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The Oxford Shakespeare: Hamlet (Oxford World's Classics) Paperback – June 15, 2008
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`a dynamic, exciting, and thought-provoking work' Notes and Queries
`it is bound in general to have considerable impact on our thinking about Hamlet (the text and the play) and deserves wide attention' Notes and Queries
`level-headed, perspicuous treatment of the textual problems...It may be commended to students...Of the three recent Hamlets, this edition is the one I shall require students to buy.' T. H. Howard-Hill, Review English Studies
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G. R. Hibbard is dead
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The book itself came very well packed, the pages were not bent, or the cover. It was well written with no errors that I have ran across, and the text is readable. It is a good size for anyone, though a little smaller then the average book it can still work out just fine. The cover itself is practical but very interesting in itself, and smooth so you won't get anything sticky or annoying to deal with. It is easy to keep track of where you are at so if you have bookmarks or so on use them. Not hard to lose at all, and great condition.
There are many joys to be had in reading (and seeing) “Midsummer”, but unique to reading the play here are just a few reasons why it is worth your attention. First, the introduction by Russ McDonald (Pelican Shakespeare edition) has some really good insights that I have not come across elsewhere. It is well done. As for the play itself, it yields countless joys, among them Act 2:1 where the leaders of the fairy fantastical world (Oberon and his queen Titania) have an epic quarrel. The scene boast some of the loveliest poetry in all of Shakespeare. The imagery is astoundingly fantastic. “Midsummer” actually contains some of the best poetry in the Shakespearean canon period, especially in the characters of Oberon- the King of the fairies, and Duke Theseus. In the hands of talented actors they have moments in the play that are mesmerizing. Act 5 of “Midsummer” is also one of the most pleasing and funny in all of Shakespeare. All of the loose plot lines are tied up; it has gut busting humor, and again that lovely poetry. As one of Shakespeare’s few original plotlines and a play where fantasy and harmony are emphasized, I imagine that the self-justification of art and artists was sometimes in his head as he wrote it. One of the truly remarkable plays of all time.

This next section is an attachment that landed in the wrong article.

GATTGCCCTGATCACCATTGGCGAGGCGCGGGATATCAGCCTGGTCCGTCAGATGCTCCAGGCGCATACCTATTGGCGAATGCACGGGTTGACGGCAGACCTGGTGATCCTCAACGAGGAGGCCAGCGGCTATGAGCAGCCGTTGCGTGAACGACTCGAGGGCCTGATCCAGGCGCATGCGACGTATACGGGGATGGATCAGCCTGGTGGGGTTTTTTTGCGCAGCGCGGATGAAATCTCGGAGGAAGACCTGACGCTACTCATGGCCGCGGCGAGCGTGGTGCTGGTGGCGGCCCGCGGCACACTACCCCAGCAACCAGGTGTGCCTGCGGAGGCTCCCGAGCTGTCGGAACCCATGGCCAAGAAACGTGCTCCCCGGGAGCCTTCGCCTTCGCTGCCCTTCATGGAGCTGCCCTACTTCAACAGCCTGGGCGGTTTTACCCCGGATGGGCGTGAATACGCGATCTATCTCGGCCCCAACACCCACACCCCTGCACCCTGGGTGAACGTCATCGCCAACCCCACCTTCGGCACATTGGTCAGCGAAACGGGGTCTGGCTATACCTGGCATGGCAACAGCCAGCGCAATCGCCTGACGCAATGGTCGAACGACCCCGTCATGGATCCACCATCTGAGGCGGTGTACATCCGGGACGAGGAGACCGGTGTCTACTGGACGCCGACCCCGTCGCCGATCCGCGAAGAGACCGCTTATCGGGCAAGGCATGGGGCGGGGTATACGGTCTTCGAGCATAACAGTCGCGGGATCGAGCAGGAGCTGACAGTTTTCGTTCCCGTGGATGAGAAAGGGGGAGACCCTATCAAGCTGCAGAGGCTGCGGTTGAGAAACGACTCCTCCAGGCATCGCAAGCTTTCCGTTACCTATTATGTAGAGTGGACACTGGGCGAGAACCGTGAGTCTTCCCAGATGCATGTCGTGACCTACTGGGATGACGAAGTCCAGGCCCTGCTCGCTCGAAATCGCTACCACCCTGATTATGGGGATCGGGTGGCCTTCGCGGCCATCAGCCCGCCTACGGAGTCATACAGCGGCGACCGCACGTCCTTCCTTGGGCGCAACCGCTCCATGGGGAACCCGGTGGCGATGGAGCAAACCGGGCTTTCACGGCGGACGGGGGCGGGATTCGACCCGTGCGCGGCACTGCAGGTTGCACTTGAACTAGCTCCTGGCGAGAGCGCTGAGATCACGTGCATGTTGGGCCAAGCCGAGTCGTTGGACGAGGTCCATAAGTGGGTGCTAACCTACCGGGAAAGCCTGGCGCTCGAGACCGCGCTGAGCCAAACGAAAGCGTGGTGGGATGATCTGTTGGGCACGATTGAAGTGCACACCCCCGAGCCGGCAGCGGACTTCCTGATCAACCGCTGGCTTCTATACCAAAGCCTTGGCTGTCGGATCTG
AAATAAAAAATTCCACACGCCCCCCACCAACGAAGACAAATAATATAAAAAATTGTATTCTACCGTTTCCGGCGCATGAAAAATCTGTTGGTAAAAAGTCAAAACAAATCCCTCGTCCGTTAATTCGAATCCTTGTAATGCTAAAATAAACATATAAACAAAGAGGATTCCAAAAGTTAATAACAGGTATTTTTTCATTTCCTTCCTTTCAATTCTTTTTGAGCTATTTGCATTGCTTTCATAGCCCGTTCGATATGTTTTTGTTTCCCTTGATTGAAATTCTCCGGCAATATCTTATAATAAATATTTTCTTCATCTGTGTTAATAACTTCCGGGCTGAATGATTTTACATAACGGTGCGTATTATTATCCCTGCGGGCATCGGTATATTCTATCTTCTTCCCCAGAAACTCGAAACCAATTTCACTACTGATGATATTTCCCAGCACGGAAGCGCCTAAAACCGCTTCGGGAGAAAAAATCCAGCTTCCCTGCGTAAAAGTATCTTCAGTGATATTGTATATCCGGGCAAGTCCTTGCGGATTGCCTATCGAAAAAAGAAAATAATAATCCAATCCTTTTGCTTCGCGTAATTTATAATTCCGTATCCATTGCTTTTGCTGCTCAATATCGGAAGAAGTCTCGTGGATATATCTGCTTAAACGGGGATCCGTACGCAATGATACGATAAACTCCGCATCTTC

As for the Pelican Shakespeare series, they are my favorite editions as the scholarly research is usually top notch and the editions themselves look good as an aesthetic unit. It looks and feels like a play and this compliments the text's contents admirably. The Pelican series was recently reedited and has the latest scholarship on Shakespeare and his time period. Well priced and well worth it.